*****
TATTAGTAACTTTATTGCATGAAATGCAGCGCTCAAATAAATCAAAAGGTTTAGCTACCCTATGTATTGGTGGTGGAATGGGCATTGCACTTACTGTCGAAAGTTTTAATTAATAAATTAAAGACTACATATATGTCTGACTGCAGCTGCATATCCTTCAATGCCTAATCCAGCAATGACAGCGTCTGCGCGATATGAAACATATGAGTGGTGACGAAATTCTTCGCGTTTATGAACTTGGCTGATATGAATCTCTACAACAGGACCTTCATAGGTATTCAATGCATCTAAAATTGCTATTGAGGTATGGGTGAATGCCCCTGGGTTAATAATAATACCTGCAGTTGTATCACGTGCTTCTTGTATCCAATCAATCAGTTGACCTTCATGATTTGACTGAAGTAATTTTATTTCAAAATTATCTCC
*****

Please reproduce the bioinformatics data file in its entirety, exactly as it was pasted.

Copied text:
TATTAGTAACTTTATTGCATGAAATGCAGCGCTCAAATAAATCAAAAGGTTTAGCTACCCTATGTATTGGTGGTGGAATGGGCATTGCACTTACTGTCGAAAGTTTTAATTAATAAATTAAAGACTACATATATGTCTGACTGCAGCTGCATATCCTTCAATGCCTAATCCAGCAATGACAGCGTCTGCGCGATATGAAACATATGAGTGGTGACGAAATTCTTCGCGTTTATGAACTTGGCTGATATGAATCTCTACAACAGGACCTTCATAGGTATTCAATGCATCTAAAATTGCTATTGAGGTATGGGTGAATGCCCCTGGGTTAATAATAATACCTGCAGTTGTATCACGTGCTTCTTGTATCCAATCAATCAGTTGACCTTCATGATTTGACTGAAGTAATTTTATTTCAAAATTATCTCC